Ostrava, an industrial hub in the Northeast of the Czech Republic, is the country's third largest city (300,000). It's full of coal mines and steel mills. ArcelorMittal is the world's largest steel producer and bought a major facility there. The air contains products of a chemical plant and some junk blown from the nearby Poland, too. The history of hardcore pollution in the region goes back to the 19th century.
Just to be sure, we're talking about real toxins, not bogus pollution like CO2. The air often contains things like benzo(a)pyrene, a carcinogenic polycyclic aromatic hydrocarbon, in concentrations severely (e.g. by 700%) exceeding the allowed maxima.
Yesterday I learned something I should have heard about in late 2011 but I had to miss it. But let me get to the point. One should expect that with this much benzo(a)pyrene, people in Ostrava will get many more tumors than those in Prague, for example. But they didn't. The life expectancy seems to be a bit lower in Ostrava but this difference seems to be associated with cardiovascular diseases. A paradox.
The first word in the title leaked the resolution to the paradox. Many/most people in Ostrava developed a special mutation of a gene whose task is the correction of errors in the DNA. The gene used to be known as XRCC5. The Ostrava folks carry a more active version of this gene.
This mutation seems a bit comical, like a Nature's clever and witty trick, and the idea of such a mutation closely resembles the theme of the 1988 movie by later famous film director Mr Jan Svěrák, The Oil Gobblers (3 parts), about a new (fictitious) species that evolved in dirty environments and that really loves to drink and eat petroleum and various other yummy things.
The idea of such a mutation may sound funny but Nature seriously works like that!
The mutation has some negative side effects – it makes one's aging process a bit faster and may speed up the cardiovascular diseases which is why the people with this mutated gene have a lower life expectancy, by about 2 years, but this is probably still a smaller reduction of the life expectancy than what the benzo(a)pyrene would steal from an unmutated human being.
You will probably agree that XRCC5 isn't a catchy name. Well-known Czechia's songmaker Mr Jaromír Nohavica who lives in the region and possibly has the mutation as well has invented a more colorful name for the mutation – Ostragene (in Czech, it's simply "Ostragen"). Needless to say, this word constructed by the combination of the words "Ostrava" and "gene" sounds sexy also because it is so similar to "estrogen". The poet was successful and everyone, including the medical experts, began to use this terminology.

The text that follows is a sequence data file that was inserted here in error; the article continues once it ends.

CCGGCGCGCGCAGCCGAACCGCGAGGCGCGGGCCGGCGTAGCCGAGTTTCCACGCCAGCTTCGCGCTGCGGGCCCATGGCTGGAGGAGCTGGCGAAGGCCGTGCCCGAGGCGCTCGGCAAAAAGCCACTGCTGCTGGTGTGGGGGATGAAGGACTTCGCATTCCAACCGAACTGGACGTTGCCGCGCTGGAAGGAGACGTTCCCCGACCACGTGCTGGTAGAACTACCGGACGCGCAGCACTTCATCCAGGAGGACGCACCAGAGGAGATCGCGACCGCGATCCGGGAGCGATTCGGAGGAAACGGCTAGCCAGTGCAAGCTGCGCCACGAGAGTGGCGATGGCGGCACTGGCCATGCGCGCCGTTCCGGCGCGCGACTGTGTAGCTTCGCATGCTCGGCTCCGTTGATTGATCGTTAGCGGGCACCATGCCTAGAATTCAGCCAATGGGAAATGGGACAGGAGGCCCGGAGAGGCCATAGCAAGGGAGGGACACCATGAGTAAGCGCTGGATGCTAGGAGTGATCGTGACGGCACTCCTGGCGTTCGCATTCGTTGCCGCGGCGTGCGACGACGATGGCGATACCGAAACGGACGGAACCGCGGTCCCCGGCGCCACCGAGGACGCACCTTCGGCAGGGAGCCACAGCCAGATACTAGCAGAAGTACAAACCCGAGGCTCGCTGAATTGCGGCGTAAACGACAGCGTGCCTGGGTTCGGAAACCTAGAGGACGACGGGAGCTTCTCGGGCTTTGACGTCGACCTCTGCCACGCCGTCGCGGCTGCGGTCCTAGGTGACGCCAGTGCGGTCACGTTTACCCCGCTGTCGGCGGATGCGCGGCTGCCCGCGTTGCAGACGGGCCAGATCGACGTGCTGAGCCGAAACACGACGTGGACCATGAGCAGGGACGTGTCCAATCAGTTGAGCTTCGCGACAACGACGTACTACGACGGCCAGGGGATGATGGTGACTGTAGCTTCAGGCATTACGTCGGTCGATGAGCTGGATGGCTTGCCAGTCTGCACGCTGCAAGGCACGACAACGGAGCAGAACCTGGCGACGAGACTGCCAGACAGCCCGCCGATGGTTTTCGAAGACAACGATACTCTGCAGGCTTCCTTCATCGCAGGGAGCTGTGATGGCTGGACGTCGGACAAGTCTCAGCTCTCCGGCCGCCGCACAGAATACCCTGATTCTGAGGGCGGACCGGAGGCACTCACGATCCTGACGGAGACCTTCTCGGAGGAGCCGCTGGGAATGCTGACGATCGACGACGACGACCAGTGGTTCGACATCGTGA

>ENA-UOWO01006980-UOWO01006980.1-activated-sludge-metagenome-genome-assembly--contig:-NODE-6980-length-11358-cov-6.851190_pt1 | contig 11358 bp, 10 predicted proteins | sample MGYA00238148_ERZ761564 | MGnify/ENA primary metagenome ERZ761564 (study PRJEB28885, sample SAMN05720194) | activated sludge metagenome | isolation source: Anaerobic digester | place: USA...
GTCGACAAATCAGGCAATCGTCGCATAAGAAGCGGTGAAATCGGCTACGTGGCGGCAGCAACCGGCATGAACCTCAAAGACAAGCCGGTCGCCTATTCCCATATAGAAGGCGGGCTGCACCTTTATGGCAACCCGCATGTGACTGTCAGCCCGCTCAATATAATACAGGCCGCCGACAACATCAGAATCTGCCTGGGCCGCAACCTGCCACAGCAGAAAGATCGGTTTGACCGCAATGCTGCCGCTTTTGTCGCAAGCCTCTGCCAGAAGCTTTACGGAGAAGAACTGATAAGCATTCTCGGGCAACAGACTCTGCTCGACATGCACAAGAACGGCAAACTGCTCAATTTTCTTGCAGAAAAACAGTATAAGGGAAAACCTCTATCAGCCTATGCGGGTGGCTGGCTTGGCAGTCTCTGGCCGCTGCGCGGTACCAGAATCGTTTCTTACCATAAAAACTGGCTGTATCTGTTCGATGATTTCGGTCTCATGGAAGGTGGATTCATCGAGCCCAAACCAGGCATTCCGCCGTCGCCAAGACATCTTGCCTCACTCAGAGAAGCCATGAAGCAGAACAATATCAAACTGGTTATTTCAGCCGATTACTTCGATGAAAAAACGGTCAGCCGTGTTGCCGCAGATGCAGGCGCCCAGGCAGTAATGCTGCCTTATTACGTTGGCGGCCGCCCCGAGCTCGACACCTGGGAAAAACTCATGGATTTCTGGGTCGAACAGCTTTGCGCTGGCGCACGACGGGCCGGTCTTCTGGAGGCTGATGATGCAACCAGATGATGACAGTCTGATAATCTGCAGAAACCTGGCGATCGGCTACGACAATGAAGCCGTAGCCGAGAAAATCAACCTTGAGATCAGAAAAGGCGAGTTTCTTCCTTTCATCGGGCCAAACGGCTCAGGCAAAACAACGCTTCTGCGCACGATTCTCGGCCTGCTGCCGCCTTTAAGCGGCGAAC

A few years ago, I was lucky to be in Nice and to hear the world's leading defenders of the Intelligent Design paradigm advocating their framework to explain the origin of species – well, mostly their criticisms of Darwin's theory. As you can guess, I ultimately thought that every single criticism had a bug, perhaps the very specific bug that I saw in them, but you may be sure that their knowledge of the species was impressive and the arguments were rather sophisticated.
Some of the arguments against evolution dealt with the speed of mutations - see also an old TRF interview with Franziska Michor. As far as I could say, the argument was almost perfect but it did contain a wrong assumption or oversimplification that was needed for the argument to go through, namely that the speed of mutations is dictated "from above" and may be predetermined by the author of the argument. In reality, even the speed of mutations is something that depends on your DNA and Nature is trying various experiments to help the (mutated) species survive in the given environment. This includes Ostrava-like suppression of the mutation rate whenever it seems like the frequent mutations are "forced upon the organisms" by the environment but they're not helpful to adapt to changes because the environment is nearly constant; and on the contrary, Nature may prefer mutations and organisms with a faster mutation rate whenever it seems like they need to adapt quickly and it's a better idea to try many mutations – Nature's individual experiments.
While I have mentioned top creationists as those who overlook the dynamical character of the mutation rate, it's really the environmentalists who are making this mistake – and many other mistakes – most frequently. Quite generally, they underestimate if not completely deny Nature's ability to adapt.
If someone understands evolution at the technical level, I would love him or her to explain to me how long a time it takes for a mutation like Ostragene to conquer much of the city. The original mutation had to be pretty random – i.e. unaffected by the environment, right? So it must have been due to the environmental pressures that the mutation started to spread in Ostrava and not in Prague, for example, am I right? Otherwise we would be back to the flawed Lamarckian evolution, I guess.